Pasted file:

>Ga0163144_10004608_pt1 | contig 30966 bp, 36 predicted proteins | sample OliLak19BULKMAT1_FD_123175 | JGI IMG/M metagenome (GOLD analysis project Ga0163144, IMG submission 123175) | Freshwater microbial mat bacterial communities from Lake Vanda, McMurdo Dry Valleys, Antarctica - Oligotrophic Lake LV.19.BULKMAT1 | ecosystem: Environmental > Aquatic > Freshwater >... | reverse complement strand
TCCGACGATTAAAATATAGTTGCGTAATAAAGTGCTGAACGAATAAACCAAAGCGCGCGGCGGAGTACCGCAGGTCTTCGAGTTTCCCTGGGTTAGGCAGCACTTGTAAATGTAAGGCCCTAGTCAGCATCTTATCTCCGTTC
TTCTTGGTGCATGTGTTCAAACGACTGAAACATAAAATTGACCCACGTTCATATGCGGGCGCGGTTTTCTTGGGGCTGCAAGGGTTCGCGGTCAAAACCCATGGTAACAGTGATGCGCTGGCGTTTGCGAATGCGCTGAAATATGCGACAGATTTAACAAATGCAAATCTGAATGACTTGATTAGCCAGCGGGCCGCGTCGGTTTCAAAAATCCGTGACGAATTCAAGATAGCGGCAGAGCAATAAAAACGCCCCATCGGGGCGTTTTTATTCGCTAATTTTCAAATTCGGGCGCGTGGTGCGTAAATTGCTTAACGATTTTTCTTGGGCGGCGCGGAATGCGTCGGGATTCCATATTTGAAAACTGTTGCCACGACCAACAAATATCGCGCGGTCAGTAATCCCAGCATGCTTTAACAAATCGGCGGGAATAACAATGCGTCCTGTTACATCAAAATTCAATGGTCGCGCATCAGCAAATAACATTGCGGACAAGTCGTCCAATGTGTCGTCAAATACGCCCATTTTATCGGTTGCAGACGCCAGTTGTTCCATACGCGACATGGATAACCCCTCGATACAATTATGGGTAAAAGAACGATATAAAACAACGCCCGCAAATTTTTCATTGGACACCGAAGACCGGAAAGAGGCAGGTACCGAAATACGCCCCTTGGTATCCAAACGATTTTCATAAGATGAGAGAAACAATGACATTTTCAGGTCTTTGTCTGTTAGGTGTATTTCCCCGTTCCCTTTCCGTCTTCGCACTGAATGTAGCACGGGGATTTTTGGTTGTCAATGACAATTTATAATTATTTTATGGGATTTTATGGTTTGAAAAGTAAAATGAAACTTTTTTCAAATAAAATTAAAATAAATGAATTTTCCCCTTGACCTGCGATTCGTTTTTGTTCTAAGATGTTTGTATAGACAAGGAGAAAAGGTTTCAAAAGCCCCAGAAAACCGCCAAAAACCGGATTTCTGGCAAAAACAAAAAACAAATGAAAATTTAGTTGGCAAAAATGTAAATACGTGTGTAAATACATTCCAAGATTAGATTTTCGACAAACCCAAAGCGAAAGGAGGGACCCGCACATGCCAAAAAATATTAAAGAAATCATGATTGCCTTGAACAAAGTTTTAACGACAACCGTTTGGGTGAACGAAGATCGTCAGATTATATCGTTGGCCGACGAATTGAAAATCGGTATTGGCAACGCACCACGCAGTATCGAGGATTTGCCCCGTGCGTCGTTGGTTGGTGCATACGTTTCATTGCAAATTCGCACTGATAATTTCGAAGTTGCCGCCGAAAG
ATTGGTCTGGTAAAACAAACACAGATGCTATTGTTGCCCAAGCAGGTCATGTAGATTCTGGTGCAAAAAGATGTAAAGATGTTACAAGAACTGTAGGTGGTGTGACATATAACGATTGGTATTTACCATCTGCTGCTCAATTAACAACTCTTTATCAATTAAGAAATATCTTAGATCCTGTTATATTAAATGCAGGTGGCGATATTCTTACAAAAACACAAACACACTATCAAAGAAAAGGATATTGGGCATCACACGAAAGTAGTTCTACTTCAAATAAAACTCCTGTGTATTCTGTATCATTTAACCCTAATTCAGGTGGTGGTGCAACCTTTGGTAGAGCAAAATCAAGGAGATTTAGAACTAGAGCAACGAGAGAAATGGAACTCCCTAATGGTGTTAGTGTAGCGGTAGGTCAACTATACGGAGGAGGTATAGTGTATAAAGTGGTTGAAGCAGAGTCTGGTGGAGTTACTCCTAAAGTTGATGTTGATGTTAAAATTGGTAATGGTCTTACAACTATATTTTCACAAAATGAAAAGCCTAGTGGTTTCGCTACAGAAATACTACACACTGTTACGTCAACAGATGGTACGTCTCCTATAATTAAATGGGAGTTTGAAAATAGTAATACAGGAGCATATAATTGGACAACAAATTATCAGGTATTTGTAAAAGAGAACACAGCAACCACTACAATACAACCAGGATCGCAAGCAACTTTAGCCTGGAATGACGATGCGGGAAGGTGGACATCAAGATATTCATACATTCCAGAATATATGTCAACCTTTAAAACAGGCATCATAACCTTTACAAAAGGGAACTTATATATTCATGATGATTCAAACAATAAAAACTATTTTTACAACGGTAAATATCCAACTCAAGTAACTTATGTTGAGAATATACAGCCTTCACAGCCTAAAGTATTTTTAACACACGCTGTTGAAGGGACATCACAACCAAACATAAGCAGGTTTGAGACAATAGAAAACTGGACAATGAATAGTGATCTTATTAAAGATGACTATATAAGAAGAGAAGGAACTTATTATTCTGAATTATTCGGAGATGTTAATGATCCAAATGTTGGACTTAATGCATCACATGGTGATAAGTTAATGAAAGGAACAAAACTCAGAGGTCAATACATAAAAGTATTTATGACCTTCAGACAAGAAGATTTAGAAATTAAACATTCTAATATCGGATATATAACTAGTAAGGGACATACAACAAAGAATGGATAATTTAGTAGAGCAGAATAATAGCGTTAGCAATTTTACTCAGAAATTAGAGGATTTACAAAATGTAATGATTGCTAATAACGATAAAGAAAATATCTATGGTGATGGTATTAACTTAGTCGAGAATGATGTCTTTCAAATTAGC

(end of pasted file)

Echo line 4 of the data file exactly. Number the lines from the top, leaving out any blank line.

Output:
ATTGGTCTGGTAAAACAAACACAGATGCTATTGTTGCCCAAGCAGGTCATGTAGATTCTGGTGCAAAAAGATGTAAAGATGTTACAAGAACTGTAGGTGGTGTGACATATAACGATTGGTATTTACCATCTGCTGCTCAATTAACAACTCTTTATCAATTAAGAAATATCTTAGATCCTGTTATATTAAATGCAGGTGGCGATATTCTTACAAAAACACAAACACACTATCAAAGAAAAGGATATTGGGCATCACACGAAAGTAGTTCTACTTCAAATAAAACTCCTGTGTATTCTGTATCATTTAACCCTAATTCAGGTGGTGGTGCAACCTTTGGTAGAGCAAAATCAAGGAGATTTAGAACTAGAGCAACGAGAGAAATGGAACTCCCTAATGGTGTTAGTGTAGCGGTAGGTCAACTATACGGAGGAGGTATAGTGTATAAAGTGGTTGAAGCAGAGTCTGGTGGAGTTACTCCTAAAGTTGATGTTGATGTTAAAATTGGTAATGGTCTTACAACTATATTTTCACAAAATGAAAAGCCTAGTGGTTTCGCTACAGAAATACTACACACTGTTACGTCAACAGATGGTACGTCTCCTATAATTAAATGGGAGTTTGAAAATAGTAATACAGGAGCATATAATTGGACAACAAATTATCAGGTATTTGTAAAAGAGAACACAGCAACCACTACAATACAACCAGGATCGCAAGCAACTTTAGCCTGGAATGACGATGCGGGAAGGTGGACATCAAGATATTCATACATTCCAGAATATATGTCAACCTTTAAAACAGGCATCATAACCTTTACAAAAGGGAACTTATATATTCATGATGATTCAAACAATAAAAACTATTTTTACAACGGTAAATATCCAACTCAAGTAACTTATGTTGAGAATATACAGCCTTCACAGCCTAAAGTATTTTTAACACACGCTGTTGAAGGGACATCACAACCAAACATAAGCAGGTTTGAGACAATAGAAAACTGGACAATGAATAGTGATCTTATTAAAGATGACTATATAAGAAGAGAAGGAACTTATTATTCTGAATTATTCGGAGATGTTAATGATCCAAATGTTGGACTTAATGCATCACATGGTGATAAGTTAATGAAAGGAACAAAACTCAGAGGTCAATACATAAAAGTATTTATGACCTTCAGACAAGAAGATTTAGAAATTAAACATTCTAATATCGGATATATAACTAGTAAGGGACATACAACAAAGAATGGATAATTTAGTAGAGCAGAATAATAGCGTTAGCAATTTTACTCAGAAATTAGAGGATTTACAAAATGTAATGATTGCTAATAACGATAAAGAAAATATCTATGGTGATGGTATTAACTTAGTCGAGAATGATGTCTTTCAAATTAGC